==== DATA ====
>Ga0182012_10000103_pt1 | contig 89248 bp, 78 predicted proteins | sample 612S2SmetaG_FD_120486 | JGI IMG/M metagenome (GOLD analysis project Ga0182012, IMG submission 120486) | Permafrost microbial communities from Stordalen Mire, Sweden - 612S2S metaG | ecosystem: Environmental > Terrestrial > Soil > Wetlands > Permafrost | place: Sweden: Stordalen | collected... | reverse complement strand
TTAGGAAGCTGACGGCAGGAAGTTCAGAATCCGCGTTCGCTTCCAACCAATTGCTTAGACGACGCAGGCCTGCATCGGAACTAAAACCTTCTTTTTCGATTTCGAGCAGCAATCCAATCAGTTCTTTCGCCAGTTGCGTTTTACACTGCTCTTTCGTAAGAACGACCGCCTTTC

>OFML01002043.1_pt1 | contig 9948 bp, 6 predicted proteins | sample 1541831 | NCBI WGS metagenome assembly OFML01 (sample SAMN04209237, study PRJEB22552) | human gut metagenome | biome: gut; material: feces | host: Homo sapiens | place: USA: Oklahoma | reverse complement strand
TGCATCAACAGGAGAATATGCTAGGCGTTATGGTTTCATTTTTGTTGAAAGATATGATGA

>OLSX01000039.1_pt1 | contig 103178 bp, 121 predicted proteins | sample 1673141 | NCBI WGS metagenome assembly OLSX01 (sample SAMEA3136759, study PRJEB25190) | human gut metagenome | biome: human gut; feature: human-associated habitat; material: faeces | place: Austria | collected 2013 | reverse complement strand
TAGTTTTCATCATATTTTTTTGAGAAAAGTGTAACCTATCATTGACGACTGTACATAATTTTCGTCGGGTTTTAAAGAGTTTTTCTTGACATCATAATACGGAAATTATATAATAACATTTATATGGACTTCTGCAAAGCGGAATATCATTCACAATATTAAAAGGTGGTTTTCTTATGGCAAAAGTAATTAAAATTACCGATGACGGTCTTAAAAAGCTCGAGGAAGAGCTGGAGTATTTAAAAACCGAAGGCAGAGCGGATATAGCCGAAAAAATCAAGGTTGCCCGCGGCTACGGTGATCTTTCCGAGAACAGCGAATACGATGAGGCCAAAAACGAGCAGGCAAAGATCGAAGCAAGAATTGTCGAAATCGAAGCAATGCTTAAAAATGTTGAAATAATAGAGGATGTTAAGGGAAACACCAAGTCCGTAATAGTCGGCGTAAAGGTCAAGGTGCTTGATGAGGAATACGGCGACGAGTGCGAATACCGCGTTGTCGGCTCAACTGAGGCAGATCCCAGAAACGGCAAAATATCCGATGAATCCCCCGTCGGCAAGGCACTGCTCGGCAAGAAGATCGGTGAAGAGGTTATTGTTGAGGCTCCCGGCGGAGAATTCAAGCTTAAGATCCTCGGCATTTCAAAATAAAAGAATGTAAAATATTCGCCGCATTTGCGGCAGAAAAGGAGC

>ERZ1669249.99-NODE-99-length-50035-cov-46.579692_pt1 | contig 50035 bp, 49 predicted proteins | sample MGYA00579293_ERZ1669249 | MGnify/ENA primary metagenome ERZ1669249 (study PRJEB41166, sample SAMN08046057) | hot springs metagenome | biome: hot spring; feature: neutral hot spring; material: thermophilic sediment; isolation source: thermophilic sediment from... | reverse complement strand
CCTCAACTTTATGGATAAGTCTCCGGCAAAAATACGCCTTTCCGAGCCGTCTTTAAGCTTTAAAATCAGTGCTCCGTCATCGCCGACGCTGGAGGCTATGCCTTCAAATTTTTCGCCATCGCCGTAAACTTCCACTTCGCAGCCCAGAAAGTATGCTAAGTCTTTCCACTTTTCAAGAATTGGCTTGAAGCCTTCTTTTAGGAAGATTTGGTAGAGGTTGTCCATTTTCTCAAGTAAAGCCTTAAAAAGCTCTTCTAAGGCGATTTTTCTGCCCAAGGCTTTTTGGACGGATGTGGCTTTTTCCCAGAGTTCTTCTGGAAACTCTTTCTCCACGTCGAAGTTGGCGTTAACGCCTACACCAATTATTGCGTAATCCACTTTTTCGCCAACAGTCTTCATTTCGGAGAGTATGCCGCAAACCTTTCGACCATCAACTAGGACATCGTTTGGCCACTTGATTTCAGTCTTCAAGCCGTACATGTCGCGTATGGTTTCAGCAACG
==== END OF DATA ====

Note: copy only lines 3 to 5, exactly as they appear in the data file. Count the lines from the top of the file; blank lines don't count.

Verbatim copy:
>OFML01002043.1_pt1 | contig 9948 bp, 6 predicted proteins | sample 1541831 | NCBI WGS metagenome assembly OFML01 (sample SAMN04209237, study PRJEB22552) | human gut metagenome | biome: gut; material: feces | host: Homo sapiens | place: USA: Oklahoma | reverse complement strand
TGCATCAACAGGAGAATATGCTAGGCGTTATGGTTTCATTTTTGTTGAAAGATATGATGA

>OLSX01000039.1_pt1 | contig 103178 bp, 121 predicted proteins | sample 1673141 | NCBI WGS metagenome assembly OLSX01 (sample SAMEA3136759, study PRJEB25190) | human gut metagenome | biome: human gut; feature: human-associated habitat; material: faeces | place: Austria | collected 2013 | reverse complement strand